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MAR 101 Study Notes (Grewal & Levy) Chapters 1-6 Chapter 1: Overview of Marketing - Marketing is the activity and processes for creating, capturing, communicating, delivering and exchanging offerings that have value for customers, clients, partners, and society at large (p. 4). Understand customer needs and wants

Design customer driven strategy

Marketing program that delivers value

Profitable customer relationships that delight

Capture value from customer to create profits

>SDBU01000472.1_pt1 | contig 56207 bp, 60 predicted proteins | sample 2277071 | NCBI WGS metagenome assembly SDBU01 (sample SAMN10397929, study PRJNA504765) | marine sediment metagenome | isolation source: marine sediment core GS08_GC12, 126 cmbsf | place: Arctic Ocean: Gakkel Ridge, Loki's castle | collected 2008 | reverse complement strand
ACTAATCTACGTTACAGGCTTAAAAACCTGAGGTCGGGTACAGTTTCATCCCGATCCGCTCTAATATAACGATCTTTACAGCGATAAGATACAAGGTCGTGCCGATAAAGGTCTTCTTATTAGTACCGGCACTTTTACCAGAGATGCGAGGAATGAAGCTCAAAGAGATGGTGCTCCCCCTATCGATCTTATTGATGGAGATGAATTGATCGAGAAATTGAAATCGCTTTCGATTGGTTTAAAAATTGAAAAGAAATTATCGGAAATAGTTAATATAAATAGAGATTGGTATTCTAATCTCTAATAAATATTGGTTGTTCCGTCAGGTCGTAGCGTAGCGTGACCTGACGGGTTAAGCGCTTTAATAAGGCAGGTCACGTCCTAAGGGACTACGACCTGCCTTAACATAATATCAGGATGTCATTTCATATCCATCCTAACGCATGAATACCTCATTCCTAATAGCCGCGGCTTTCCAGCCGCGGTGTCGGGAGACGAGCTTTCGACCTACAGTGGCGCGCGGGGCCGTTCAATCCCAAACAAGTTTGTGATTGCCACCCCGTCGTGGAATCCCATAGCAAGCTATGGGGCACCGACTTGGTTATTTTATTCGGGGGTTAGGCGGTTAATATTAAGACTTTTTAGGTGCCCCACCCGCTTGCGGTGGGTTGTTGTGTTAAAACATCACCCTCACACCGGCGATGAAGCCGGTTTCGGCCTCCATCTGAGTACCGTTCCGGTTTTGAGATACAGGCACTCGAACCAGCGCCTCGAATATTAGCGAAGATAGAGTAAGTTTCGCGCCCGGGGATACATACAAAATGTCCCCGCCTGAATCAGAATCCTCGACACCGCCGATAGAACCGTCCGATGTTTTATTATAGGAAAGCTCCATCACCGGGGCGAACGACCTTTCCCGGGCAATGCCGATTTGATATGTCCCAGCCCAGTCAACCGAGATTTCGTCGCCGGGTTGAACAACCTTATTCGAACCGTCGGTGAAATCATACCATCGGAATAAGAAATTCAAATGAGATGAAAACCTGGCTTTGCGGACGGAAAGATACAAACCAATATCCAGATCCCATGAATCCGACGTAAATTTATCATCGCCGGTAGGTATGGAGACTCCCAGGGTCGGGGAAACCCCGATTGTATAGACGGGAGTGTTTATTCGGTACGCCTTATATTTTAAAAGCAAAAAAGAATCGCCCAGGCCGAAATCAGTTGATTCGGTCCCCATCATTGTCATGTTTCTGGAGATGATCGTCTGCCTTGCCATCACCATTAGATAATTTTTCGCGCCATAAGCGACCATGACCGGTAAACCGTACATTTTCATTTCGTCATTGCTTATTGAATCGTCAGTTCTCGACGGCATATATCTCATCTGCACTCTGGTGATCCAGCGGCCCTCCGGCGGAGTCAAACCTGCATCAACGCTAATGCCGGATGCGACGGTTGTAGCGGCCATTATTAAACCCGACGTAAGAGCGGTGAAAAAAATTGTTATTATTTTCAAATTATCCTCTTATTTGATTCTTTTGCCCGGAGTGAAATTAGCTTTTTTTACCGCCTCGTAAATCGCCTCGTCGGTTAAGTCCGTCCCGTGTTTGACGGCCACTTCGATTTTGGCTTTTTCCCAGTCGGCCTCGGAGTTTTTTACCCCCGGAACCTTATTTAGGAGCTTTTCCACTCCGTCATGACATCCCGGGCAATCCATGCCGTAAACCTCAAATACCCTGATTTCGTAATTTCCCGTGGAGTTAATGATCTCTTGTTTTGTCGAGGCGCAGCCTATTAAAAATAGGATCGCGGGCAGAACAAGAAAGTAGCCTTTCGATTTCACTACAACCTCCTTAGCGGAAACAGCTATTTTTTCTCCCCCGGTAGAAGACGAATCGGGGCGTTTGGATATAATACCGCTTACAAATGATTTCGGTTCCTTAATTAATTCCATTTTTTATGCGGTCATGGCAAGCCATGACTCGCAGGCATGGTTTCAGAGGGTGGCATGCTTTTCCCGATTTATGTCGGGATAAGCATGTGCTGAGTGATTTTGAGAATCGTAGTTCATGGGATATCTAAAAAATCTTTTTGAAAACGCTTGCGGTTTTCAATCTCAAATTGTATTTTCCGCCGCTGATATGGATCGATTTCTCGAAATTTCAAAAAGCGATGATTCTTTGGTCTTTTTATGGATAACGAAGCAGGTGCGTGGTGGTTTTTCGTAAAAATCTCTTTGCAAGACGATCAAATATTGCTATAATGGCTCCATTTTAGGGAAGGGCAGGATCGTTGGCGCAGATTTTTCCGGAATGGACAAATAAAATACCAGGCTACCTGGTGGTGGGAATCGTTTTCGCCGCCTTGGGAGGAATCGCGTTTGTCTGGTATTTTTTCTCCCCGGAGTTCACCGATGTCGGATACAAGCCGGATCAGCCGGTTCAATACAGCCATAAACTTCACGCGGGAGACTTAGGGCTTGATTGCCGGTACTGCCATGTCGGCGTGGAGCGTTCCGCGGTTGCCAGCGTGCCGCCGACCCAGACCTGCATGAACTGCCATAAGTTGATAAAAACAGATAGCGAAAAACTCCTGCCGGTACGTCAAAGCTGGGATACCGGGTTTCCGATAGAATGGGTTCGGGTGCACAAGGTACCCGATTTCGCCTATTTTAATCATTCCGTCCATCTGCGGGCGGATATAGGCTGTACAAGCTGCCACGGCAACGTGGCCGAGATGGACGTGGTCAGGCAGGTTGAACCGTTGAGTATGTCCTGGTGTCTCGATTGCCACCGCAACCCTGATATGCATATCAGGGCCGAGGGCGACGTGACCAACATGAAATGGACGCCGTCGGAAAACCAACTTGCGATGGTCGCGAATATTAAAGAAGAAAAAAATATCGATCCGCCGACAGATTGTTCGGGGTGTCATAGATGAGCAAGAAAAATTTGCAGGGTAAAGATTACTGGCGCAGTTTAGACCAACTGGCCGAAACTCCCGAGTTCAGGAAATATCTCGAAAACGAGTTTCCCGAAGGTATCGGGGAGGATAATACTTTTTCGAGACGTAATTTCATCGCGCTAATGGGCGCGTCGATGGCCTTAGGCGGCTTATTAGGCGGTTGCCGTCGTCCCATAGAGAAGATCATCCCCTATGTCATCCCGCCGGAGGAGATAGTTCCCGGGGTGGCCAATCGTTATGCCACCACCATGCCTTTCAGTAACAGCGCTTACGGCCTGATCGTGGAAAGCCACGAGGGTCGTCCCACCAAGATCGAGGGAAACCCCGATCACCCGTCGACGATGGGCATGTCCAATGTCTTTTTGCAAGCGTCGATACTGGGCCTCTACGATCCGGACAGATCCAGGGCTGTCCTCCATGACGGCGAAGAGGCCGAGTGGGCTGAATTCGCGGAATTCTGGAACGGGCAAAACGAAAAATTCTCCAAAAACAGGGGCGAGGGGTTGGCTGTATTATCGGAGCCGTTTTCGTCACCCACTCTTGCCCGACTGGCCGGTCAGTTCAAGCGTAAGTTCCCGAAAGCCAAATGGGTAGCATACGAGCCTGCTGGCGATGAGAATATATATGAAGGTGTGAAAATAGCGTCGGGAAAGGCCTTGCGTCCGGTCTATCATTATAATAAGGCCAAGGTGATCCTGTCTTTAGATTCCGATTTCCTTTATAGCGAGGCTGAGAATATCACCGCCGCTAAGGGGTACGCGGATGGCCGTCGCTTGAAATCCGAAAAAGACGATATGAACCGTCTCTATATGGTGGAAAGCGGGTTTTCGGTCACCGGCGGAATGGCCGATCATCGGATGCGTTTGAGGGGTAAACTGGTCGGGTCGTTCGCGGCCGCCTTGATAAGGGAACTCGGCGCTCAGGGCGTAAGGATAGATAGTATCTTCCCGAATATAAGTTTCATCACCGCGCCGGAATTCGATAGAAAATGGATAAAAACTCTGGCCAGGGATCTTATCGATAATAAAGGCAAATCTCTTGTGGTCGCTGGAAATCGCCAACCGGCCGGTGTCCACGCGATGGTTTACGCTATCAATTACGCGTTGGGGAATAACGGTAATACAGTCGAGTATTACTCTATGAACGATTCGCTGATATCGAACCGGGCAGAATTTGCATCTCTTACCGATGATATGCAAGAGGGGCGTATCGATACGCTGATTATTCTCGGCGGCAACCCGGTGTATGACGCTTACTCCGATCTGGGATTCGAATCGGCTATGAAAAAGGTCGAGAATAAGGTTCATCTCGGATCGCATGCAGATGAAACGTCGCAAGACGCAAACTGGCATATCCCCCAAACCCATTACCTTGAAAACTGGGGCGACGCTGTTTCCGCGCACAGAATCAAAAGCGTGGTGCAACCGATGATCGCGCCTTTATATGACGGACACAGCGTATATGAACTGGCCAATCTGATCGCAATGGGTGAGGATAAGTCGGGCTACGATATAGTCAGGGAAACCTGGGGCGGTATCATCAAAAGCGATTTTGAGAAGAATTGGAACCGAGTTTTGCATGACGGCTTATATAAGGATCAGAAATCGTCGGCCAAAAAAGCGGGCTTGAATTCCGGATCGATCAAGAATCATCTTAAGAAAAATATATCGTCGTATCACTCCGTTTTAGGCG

- Marketing requires a good marketing mix or the 4 P’s: product (creating), price (capturing), place (delivering) and promotion (communicating) (p. 6-10). - Marketing can be done by both organizations (B2B) and individuals (C2C) (p. 11-12). - Traditionally there have been three orientations to the market: production concept, selling concept, and marketing concept. To be successful companies need to focus not only on the marketing concept, but carry their plans even further to focus on value based marketing so that they can build strong customer relationships to capture value (profits) from customers in return (p. 13-14). - Marketing is all about developing sustainable profitable customer relationships that deliver value to the customer and create customer satisfaction. Value can be difficult for marketers to determine and is that which is perceived by the customer based on their evaluation of the benefits they will receive (p. 17-18). - Customer Relationship Management (CRM) is one of the most important concepts of modern marketing (p. 18). - Marketing is important in our society. It expands our global presence; it is pervasive across organizations and the supply chain; it makes our life easier and enriches society (p. 18-23). Chapter 2: Developing Marketing Strategies and a Marketing Plan - A marketing strategy identifies a firm’s target market, the 4 P’s and the bases upon which to build a sustainable competitive advantage which is an advantage over the competition that is not easy to copy (p. 32-33). - The four basic strategies for competitive advantage are (p. 33-38): - Customer excellence - Operational excellence - Product excellence -1-